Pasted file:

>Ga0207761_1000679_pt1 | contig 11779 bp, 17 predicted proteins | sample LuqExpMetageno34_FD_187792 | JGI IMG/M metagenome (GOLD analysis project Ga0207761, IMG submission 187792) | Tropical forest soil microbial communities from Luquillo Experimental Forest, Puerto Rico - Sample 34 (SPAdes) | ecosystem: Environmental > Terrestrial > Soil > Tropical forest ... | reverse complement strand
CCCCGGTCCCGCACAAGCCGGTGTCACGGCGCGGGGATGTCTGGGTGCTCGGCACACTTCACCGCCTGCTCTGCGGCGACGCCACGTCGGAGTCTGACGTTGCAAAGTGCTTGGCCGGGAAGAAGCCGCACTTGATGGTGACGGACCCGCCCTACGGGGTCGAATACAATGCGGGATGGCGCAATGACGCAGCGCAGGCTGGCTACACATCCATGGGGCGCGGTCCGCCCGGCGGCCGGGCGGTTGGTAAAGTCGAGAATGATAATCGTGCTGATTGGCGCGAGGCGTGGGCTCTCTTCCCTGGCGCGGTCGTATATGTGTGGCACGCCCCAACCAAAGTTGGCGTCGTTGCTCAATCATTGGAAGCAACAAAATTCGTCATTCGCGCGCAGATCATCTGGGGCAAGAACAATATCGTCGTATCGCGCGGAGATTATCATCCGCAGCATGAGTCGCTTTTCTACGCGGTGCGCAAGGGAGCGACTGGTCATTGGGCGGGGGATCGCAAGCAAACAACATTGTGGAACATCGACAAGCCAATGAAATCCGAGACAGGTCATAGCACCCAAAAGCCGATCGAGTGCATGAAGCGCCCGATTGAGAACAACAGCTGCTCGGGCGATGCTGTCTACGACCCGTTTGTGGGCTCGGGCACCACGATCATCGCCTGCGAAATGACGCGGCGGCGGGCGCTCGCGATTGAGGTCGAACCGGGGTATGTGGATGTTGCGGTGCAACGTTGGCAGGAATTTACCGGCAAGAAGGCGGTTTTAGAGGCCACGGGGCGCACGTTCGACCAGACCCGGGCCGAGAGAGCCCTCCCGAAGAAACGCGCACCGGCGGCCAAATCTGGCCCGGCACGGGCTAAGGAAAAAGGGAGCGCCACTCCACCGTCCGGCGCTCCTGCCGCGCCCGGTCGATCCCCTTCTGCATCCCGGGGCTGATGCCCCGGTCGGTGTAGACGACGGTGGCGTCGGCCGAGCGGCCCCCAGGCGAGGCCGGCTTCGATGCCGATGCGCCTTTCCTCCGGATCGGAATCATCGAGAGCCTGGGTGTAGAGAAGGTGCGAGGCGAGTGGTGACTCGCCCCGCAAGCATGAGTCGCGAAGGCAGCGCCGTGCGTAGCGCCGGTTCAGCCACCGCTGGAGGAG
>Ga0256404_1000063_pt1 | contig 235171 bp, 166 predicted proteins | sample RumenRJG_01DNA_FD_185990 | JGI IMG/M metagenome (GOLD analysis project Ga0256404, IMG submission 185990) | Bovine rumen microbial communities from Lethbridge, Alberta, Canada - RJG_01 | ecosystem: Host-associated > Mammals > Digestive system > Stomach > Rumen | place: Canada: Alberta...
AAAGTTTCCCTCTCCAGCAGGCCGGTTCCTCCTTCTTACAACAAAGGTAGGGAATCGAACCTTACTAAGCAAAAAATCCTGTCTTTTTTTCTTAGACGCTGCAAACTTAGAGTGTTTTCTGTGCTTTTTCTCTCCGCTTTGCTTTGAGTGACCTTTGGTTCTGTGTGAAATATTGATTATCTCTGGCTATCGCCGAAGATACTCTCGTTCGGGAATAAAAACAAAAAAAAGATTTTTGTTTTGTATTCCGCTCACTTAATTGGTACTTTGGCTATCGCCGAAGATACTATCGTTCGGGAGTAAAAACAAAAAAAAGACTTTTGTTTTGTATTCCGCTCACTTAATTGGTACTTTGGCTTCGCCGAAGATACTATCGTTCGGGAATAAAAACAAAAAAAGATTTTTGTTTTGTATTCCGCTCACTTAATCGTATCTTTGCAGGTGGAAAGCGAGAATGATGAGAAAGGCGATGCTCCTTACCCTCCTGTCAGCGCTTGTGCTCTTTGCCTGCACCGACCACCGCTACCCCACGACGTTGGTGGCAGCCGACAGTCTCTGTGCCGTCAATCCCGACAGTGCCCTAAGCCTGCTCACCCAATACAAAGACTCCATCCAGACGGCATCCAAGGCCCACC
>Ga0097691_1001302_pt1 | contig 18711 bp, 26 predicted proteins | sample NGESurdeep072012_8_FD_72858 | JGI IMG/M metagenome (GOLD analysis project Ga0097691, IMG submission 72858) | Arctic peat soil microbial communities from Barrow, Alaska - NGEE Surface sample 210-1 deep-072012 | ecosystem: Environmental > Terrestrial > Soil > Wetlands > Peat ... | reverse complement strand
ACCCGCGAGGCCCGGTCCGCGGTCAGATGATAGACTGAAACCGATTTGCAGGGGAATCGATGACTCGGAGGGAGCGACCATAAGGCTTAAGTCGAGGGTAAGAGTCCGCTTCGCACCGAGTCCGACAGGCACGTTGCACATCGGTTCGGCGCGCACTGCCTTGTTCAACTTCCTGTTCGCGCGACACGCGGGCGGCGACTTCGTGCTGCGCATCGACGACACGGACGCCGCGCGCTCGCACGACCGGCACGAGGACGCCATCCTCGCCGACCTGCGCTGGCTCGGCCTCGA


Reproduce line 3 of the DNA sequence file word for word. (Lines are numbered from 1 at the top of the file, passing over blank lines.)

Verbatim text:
>Ga0256404_1000063_pt1 | contig 235171 bp, 166 predicted proteins | sample RumenRJG_01DNA_FD_185990 | JGI IMG/M metagenome (GOLD analysis project Ga0256404, IMG submission 185990) | Bovine rumen microbial communities from Lethbridge, Alberta, Canada - RJG_01 | ecosystem: Host-associated > Mammals > Digestive system > Stomach > Rumen | place: Canada: Alberta...